Alison and Bill had three children between them; Rusty, Billy, and Lori, and they were all cool kids. They were all quite a bit older than us, and I guess we looked up to them for the short while that we knew them. I remember Lori most of all, because she was the hottest girl in the area, and she was around a lot more than the boys. She had a wicked body and was very pretty, and I don’t think there was a kid around (or dirty old man) that wasn’t dreaming about her all day and night. She was just one of those girls that you always wanted to be around. Not just because of her looks, but because she was fun, smart, and nice as well. She took off for the city after a while, and we didn’t see much more of her, until her boyfriend and her came back and bought the store from her Mom. I think Bill was long gone by then, but can’t totally remember.
I was just rounding the corner into my teens when Willie and Lori bought the store, and I got a part-time job working there. Willie was awesome, and he was also a butcher, so Mr. White’s shop was getting some use again. I used to get an hour a night cleaning the floors, and lots of hours on the weekends, doing whatever needed to be done. That was where I learned to drink, and I don’t think I did a good job of it at first. The guys used to call me “The Lakeside Lush” by the time I was fifteen, because I’d get staggering, puking, and passing out, because I’d drink too much, too fast. These are all stories for another time though, because I forgot to finish the story of cutting my arm open, that I had started at the first of the post.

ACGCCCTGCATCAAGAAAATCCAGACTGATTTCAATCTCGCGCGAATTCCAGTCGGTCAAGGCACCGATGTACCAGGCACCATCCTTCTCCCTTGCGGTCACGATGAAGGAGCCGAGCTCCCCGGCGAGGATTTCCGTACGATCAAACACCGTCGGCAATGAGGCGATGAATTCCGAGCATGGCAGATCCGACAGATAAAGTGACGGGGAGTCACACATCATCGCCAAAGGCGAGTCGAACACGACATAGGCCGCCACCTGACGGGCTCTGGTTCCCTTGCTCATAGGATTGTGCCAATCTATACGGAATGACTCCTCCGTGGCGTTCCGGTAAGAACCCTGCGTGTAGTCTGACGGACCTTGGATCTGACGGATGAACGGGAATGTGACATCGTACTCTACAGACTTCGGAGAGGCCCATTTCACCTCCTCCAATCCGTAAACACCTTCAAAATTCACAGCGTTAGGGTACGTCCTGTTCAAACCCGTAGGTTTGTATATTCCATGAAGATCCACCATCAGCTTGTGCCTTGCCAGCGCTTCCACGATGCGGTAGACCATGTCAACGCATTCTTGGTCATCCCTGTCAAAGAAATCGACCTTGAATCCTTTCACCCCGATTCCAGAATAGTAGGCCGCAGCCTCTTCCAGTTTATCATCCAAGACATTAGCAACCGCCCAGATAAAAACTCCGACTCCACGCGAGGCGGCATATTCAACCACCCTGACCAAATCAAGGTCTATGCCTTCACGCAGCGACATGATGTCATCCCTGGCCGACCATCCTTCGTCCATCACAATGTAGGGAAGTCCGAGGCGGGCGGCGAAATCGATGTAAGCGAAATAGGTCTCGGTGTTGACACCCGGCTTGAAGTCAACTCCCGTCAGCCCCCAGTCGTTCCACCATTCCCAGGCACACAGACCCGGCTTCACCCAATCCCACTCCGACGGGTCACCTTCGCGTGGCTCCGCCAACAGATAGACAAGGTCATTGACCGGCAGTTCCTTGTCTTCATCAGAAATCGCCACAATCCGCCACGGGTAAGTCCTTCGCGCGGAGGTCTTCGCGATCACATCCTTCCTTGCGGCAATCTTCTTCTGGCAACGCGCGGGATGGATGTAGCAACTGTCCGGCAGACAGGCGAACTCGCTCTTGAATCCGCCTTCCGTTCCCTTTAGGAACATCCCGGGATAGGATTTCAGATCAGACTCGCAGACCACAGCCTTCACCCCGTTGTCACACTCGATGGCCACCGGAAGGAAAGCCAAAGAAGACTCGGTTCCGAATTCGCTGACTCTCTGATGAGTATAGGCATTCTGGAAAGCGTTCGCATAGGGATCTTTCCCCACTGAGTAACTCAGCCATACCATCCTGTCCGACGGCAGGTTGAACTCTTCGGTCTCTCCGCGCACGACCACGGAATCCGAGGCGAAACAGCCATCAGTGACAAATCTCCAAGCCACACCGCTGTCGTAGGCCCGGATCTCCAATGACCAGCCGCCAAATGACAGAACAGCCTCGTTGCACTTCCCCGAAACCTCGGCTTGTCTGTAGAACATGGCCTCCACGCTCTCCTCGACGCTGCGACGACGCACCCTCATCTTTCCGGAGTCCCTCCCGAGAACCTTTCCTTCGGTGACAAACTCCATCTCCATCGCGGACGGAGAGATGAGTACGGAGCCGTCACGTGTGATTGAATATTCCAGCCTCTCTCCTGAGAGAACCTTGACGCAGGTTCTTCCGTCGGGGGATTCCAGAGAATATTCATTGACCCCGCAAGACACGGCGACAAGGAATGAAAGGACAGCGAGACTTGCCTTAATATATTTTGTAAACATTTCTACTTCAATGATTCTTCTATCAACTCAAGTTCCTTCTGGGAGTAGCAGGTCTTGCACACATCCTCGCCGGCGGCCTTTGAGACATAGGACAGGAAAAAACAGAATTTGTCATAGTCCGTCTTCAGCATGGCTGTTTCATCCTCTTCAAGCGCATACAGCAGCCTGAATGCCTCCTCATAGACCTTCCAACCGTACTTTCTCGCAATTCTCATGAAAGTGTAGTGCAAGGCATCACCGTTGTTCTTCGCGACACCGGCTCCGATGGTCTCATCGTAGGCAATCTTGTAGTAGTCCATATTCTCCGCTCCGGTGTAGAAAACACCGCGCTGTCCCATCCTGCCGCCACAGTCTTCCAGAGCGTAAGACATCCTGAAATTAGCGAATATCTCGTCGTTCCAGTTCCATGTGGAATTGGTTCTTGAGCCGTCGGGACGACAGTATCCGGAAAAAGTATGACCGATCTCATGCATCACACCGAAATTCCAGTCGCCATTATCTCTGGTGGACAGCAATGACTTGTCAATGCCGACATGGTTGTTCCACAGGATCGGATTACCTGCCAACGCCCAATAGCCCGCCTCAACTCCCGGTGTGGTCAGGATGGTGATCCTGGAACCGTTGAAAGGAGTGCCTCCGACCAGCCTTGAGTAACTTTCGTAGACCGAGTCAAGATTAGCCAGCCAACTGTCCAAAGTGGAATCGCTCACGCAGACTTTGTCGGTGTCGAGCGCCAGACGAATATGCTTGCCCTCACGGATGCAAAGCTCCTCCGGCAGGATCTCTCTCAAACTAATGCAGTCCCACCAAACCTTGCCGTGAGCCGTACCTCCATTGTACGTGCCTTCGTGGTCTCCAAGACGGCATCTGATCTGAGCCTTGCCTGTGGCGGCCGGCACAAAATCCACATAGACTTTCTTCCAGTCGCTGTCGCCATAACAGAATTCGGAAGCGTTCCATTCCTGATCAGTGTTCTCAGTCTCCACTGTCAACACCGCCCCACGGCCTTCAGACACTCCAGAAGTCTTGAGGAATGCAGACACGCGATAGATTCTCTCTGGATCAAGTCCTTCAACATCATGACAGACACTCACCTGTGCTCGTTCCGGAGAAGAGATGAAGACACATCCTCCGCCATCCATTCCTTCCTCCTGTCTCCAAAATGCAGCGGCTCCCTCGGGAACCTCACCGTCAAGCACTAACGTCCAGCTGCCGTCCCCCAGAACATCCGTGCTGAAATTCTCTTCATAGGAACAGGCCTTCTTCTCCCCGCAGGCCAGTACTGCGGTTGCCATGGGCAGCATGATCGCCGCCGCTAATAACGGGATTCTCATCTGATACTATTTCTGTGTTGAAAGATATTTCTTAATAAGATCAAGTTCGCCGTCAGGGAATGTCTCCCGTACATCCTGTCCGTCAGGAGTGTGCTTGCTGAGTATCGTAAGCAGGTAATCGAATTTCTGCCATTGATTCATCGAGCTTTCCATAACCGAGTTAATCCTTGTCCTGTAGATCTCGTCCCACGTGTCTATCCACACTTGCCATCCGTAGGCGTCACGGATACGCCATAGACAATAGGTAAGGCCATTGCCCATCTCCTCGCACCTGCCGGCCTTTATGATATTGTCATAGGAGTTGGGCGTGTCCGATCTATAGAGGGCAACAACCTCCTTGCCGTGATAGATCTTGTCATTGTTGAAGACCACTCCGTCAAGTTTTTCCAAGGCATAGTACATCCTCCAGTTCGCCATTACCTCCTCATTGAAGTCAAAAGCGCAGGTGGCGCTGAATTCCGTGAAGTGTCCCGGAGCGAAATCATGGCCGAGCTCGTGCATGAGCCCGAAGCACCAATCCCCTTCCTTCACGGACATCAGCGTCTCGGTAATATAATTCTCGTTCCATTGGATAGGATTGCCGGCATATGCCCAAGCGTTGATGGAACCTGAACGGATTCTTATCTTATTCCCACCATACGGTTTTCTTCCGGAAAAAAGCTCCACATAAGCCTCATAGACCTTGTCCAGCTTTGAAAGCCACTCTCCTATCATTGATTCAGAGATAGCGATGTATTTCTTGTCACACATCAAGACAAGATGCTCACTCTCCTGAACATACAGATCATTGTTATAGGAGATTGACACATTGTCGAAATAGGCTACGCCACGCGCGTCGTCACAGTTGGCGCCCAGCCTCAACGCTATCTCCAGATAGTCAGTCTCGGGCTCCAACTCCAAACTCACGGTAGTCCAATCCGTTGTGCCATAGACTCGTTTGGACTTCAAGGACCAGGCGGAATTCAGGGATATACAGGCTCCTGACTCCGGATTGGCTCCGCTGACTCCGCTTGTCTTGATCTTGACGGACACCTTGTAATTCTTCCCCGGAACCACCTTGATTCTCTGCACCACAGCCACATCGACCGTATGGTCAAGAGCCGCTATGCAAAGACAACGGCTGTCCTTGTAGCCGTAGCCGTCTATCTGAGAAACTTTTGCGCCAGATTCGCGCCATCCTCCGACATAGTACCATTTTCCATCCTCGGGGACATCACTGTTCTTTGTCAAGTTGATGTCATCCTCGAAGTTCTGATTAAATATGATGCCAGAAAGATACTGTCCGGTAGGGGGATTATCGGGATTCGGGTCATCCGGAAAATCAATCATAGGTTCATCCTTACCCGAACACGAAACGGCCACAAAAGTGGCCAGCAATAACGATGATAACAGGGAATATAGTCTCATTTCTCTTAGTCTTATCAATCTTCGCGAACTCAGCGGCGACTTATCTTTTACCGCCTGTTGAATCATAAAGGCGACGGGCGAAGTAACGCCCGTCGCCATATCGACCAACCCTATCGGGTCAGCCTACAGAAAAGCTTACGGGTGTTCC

I was working with Barb, and Doug Rose had come in to get some lunch meat sliced up. I went about my business as I usually would. Get the meat, put it on the slicer, place the paper on the base, and get slicing. I was talking to Doug, and slicing up his roast beef, when I noticed the beef was looking pretty rare for cured deli meat. I looked at my arm, and blood was coming out pretty heavy, and I opened up the cut in my sweatshirt to get a look at the wound, and there was a pretty deep gash in my forearm. I went into shock pretty soon after that. I think Doug took charge, and told Barb to call my mom. Her and Paul were there in a flash, and had me on my way to the hospital. I don’t remember too much, but I know Paul was driving fast, and Mom was upset and holding towels against my arm.
We got into the ER and they stitched me up, and got some bandages on me, and I was free. That was the first time I ever got stitches, well that I remember anyhow. It maybe wasn’t to the bone, but I do remember seeing white in there, and feeling like I needed to sit down. I got to start school that year with a cast on one arm, and a big old bandage on the other. I got into a couple fights in school that got the cut opened back up, and I probably should have gotten it stitched up again, but I didn’t, and now I have a pretty wide scar there. Oh well, it just makes me look tougher.
My body bangs and twitches, The tequila whets my tongue, My fingers find the stitches, Firmly back and forth they run,